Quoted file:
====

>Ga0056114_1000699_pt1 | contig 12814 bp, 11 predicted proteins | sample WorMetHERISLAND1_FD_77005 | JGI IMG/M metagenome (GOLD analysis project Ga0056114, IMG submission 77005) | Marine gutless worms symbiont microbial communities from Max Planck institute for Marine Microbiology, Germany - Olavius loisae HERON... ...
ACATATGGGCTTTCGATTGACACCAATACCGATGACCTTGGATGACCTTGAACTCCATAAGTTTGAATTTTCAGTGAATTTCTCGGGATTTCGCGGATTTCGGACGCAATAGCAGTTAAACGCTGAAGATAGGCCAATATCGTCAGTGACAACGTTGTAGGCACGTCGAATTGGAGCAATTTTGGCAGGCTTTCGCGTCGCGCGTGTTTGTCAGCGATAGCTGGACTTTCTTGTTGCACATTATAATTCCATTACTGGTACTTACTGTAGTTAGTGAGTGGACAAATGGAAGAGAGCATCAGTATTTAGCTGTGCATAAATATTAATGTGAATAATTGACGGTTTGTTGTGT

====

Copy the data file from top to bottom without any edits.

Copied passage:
>Ga0056114_1000699_pt1 | contig 12814 bp, 11 predicted proteins | sample WorMetHERISLAND1_FD_77005 | JGI IMG/M metagenome (GOLD analysis project Ga0056114, IMG submission 77005) | Marine gutless worms symbiont microbial communities from Max Planck institute for Marine Microbiology, Germany - Olavius loisae HERON... ...
ACATATGGGCTTTCGATTGACACCAATACCGATGACCTTGGATGACCTTGAACTCCATAAGTTTGAATTTTCAGTGAATTTCTCGGGATTTCGCGGATTTCGGACGCAATAGCAGTTAAACGCTGAAGATAGGCCAATATCGTCAGTGACAACGTTGTAGGCACGTCGAATTGGAGCAATTTTGGCAGGCTTTCGCGTCGCGCGTGTTTGTCAGCGATAGCTGGACTTTCTTGTTGCACATTATAATTCCATTACTGGTACTTACTGTAGTTAGTGAGTGGACAAATGGAAGAGAGCATCAGTATTTAGCTGTGCATAAATATTAATGTGAATAATTGACGGTTTGTTGTGT